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The Common Goldfish (Carassius auratus auratus)

Not often do I get personal on this web log but, let me make an exception today, just for once.

Yesterday was quite a traumatic day for me, what with my ruling planet Neptune entering into a new sign of my zodiac (Pisces) for the first time since 1998, thus alerting me of a profound shift in my feelings and my perspective on the world around me. Let me quote from a weekly horoscope: ‘what surfaces will revolutionise your thinking, especially about many seemingly fixed elements of your life‘ (end of quote). I am uncertain now as to whether the law obliges me to disclose the source of this quote even though I only iterated 15 words of a much longer blurb. We’ll see to that a bit later, shall we?

Anyway, if there should be any substantial change forthcoming to the shape, format or content of the Mallorca Daily Photo Blog you now know that you’ll have to blame Neptune, and not me, the author.

But now, for the drama. Our goldfish died yesterday. We have had nine lovely and lively Common Goldfish creatures (Carassius auratus auratus) in a small water trough in our townhouse patio (courtyard) and since this Neptune thing happening yesterday, they are no more. We are quite devastated. The little fish had been with us for a good eight or nine years and had given us endless pleasure and enjoyment. The thing is, you may want to know, that last Friday we had the plumbers come round trying to help with an assumed cloggage in our hot water pipes. The plumber defined the problem as a matter of cal (limestone) which is a regular problem in Mallorcan water supply and which could well have been the culprit. His answer to the problem was to flush our pipes with a cal dissolving liquid which should free the clogged areas. The pipes were flushed, the hot water still does not get to our upstairs shower and we are at a loss, together with our plumber. That’s another problem we’ll have to deal with, any time soon.

Last Sunday, our patio fish-tank needed topping up with water. By then we had forgotten that the solvent had been in our pipes a few days earlier and we proceeded to fill the fish basin without further thought. When I went to feed the fish on Monday, I spotted a dead goldfish. I was not alarmed because, now and then, you loose one of the little critters. But then I saw another one floating, belly up as it were, and another one and so forth. Not one of them had survived the attack of the acid fluid that we had unwittingly inflicted on them. Now we’ll have to sue the plumber.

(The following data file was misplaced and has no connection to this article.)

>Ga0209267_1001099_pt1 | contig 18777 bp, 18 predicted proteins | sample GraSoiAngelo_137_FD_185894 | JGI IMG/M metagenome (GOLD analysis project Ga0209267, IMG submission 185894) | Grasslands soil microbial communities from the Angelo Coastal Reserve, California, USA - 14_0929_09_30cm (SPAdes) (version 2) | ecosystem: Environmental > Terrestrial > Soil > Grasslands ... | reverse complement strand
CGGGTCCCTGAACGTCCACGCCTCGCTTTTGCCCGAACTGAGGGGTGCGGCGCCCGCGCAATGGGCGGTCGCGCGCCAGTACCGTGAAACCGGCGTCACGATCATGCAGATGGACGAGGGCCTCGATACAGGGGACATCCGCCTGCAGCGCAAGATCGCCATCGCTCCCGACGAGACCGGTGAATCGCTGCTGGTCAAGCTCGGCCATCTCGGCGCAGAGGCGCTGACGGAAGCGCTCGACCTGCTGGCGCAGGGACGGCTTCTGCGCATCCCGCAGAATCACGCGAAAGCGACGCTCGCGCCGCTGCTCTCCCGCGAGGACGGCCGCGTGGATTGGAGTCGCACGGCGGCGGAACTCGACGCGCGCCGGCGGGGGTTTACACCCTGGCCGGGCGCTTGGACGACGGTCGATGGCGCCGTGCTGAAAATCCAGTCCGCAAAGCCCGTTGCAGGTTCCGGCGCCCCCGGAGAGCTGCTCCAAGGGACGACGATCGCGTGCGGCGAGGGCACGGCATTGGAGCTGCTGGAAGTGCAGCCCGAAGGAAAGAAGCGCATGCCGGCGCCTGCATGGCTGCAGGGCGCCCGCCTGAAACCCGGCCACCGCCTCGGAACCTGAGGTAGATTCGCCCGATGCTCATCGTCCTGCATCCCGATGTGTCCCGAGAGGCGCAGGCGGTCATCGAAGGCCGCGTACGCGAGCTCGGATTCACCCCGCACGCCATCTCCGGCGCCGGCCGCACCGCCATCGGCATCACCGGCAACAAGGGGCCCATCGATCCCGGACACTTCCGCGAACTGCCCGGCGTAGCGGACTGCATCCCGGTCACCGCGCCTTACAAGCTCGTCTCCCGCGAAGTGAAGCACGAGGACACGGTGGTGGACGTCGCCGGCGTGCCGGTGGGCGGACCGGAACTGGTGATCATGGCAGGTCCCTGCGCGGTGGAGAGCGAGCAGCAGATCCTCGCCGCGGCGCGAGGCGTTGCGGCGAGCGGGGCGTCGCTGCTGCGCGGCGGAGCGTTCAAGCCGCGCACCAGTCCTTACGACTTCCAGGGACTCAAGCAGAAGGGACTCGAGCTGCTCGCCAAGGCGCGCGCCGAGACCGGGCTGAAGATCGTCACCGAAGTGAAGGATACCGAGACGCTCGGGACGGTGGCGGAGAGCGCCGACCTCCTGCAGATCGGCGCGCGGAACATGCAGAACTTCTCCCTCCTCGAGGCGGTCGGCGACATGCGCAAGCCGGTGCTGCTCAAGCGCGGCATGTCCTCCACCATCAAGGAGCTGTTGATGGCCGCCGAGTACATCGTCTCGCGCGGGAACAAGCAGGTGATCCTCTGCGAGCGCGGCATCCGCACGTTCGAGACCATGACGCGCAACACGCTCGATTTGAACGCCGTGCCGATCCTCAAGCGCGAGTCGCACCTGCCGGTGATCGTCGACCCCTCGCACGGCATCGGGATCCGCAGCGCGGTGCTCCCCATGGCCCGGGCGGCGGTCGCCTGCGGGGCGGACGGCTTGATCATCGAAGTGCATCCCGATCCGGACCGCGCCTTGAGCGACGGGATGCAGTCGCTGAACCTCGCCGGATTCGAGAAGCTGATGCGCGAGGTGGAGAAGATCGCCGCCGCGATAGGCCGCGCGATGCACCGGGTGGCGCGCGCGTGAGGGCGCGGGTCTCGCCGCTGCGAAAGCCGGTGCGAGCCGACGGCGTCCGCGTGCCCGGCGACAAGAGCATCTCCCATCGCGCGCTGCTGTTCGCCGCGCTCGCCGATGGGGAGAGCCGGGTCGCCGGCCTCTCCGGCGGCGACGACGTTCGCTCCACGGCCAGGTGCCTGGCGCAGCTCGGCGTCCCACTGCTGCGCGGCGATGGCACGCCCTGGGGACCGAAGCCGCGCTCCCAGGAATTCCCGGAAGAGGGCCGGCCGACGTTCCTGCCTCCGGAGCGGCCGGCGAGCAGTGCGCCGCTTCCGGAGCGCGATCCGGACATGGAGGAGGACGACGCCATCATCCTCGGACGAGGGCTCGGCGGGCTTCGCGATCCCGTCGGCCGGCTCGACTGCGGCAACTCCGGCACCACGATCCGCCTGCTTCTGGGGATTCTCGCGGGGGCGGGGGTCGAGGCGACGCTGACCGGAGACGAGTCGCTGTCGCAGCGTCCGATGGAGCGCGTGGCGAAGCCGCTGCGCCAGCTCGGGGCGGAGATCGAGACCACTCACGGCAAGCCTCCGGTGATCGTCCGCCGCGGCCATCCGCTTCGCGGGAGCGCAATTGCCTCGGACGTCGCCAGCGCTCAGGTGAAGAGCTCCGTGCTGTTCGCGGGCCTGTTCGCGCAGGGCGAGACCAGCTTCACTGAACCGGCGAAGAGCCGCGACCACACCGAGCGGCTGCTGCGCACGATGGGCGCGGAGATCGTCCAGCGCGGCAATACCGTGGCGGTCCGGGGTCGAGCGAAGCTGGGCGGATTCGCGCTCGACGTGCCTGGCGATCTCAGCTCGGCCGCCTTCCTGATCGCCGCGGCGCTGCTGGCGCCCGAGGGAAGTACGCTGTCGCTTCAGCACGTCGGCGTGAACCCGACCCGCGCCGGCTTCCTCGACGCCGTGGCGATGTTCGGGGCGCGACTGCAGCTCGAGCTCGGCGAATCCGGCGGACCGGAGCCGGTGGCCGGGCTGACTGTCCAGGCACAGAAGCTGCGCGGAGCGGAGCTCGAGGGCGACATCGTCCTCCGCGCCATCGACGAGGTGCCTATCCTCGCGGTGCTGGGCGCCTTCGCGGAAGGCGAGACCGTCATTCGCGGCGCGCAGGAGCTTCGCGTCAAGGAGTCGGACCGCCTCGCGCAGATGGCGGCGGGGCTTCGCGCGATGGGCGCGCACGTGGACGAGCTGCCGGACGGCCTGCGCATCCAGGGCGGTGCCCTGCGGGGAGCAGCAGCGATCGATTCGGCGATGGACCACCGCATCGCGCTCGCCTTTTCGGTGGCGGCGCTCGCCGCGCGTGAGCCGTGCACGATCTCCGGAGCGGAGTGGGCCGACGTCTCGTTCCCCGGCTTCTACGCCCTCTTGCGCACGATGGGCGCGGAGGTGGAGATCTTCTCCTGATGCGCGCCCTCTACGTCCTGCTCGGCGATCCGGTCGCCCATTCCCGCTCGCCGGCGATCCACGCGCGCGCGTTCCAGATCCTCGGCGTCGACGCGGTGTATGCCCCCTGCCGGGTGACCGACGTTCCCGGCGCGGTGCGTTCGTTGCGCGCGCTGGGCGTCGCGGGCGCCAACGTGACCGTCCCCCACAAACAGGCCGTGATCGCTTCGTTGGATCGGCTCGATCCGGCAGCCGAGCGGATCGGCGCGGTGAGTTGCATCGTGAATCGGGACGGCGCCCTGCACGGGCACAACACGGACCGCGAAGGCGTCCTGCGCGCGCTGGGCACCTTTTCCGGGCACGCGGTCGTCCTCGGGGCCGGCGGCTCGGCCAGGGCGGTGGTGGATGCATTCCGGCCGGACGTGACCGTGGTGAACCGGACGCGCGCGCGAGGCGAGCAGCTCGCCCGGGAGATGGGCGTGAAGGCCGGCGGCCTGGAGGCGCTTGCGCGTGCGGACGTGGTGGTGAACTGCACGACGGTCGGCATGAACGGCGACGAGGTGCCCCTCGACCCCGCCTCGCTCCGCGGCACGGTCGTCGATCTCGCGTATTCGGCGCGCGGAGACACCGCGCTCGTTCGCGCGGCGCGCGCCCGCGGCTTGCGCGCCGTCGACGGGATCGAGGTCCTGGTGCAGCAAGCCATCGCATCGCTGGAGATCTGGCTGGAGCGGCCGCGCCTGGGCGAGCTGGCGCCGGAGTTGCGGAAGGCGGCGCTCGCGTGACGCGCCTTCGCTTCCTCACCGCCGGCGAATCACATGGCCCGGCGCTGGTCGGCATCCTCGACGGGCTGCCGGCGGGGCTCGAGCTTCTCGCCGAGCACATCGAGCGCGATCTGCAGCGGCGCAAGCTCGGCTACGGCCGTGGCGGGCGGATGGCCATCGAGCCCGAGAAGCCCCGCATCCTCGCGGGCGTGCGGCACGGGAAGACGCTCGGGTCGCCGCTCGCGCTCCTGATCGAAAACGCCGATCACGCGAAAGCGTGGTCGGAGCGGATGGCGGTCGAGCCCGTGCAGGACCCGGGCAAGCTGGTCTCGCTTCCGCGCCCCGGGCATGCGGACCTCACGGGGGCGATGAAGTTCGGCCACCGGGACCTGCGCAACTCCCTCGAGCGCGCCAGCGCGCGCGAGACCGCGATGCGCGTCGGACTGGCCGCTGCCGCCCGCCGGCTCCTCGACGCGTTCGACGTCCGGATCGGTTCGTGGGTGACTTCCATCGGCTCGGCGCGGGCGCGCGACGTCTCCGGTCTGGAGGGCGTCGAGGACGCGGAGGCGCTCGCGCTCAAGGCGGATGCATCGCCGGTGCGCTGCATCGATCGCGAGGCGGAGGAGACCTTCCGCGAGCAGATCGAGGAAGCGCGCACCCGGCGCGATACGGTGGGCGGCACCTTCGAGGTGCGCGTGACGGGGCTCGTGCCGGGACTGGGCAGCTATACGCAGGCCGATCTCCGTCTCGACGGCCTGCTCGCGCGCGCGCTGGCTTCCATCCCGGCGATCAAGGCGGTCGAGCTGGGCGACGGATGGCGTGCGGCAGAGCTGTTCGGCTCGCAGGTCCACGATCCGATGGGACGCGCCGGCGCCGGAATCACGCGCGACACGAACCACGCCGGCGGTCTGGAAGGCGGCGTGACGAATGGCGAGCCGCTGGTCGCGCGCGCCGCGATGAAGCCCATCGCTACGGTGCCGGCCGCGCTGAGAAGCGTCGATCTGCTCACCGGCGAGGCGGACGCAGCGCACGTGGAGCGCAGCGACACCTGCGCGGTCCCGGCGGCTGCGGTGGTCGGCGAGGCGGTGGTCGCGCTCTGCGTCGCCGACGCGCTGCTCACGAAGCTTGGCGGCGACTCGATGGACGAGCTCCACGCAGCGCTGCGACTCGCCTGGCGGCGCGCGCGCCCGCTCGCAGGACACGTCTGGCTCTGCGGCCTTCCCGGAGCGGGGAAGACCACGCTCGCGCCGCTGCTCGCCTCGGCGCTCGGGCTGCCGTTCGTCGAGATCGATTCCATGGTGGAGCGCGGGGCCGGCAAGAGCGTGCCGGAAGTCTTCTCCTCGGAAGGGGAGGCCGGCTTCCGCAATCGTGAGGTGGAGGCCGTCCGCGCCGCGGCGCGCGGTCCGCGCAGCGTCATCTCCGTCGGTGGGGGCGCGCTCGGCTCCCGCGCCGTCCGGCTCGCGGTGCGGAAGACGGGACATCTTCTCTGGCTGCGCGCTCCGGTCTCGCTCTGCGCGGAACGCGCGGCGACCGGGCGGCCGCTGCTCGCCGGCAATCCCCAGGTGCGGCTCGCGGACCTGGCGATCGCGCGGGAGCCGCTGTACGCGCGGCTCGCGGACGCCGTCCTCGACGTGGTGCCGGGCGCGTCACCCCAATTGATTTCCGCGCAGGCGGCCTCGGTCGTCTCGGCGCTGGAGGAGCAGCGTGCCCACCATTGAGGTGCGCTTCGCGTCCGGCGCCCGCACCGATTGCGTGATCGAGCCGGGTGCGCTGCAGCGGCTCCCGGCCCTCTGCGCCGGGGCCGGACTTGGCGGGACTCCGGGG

But first, I’ll have this out with you, Neptune, one way or another.

The photo was chosen from my archive. It was taken in Palma de Mallorca, Baleares, Spain. The date: October 29th, 2010. The time was 12:40:01. The photo is not of our water trough nor of our goldfish. Rather, it was taken at the Jardí del Bisbe. Those goldfishes are still alive and kicking, I assume.

4 replies »

  1. What a sad story! It just goes to show how careful one should be with all those chemicals.

  2. Sorry to hear about your goldfish, but better them than you and your family. We have the same hard water. We had to lay in new pipes because the old ones couldn’t be descaled. In the end, we installed a water softening unit for the house which took care of the problem. The softened water protects the pipes and our electrodomesticos. The garden water doesn’t pass through the decalcifier, so our plants and pond are kept healthy.

  3. I like stopping at the Jardi del Bisbe whenever I take the students on a walk in the historic town, it’s a peaceful and secluded place to relax. Sorry to hear about your goldfish. I’d blame the plumber rather than Neptune. Anyway, I hope Neptune will not affect your inspiring blog and posts will keep on generously popping up every morning.
    Spring is here, so temporarily lack of hot water might not be that bad.
    Best regards.

  4. Now, this is a shame! And so, so sad. Sad for you and I’m sure the plumber has feelings and will feel pretty awful also.
    Also, this is the type of post I adore! I like to see all the statues and churches and such, but more stories, Klaus – more stories about people – you, your family, Carolyn, the plumber, give us more stories about the baker’s life, the person on the street. How did their families arrive in Mallorca…
    Love and hugs,

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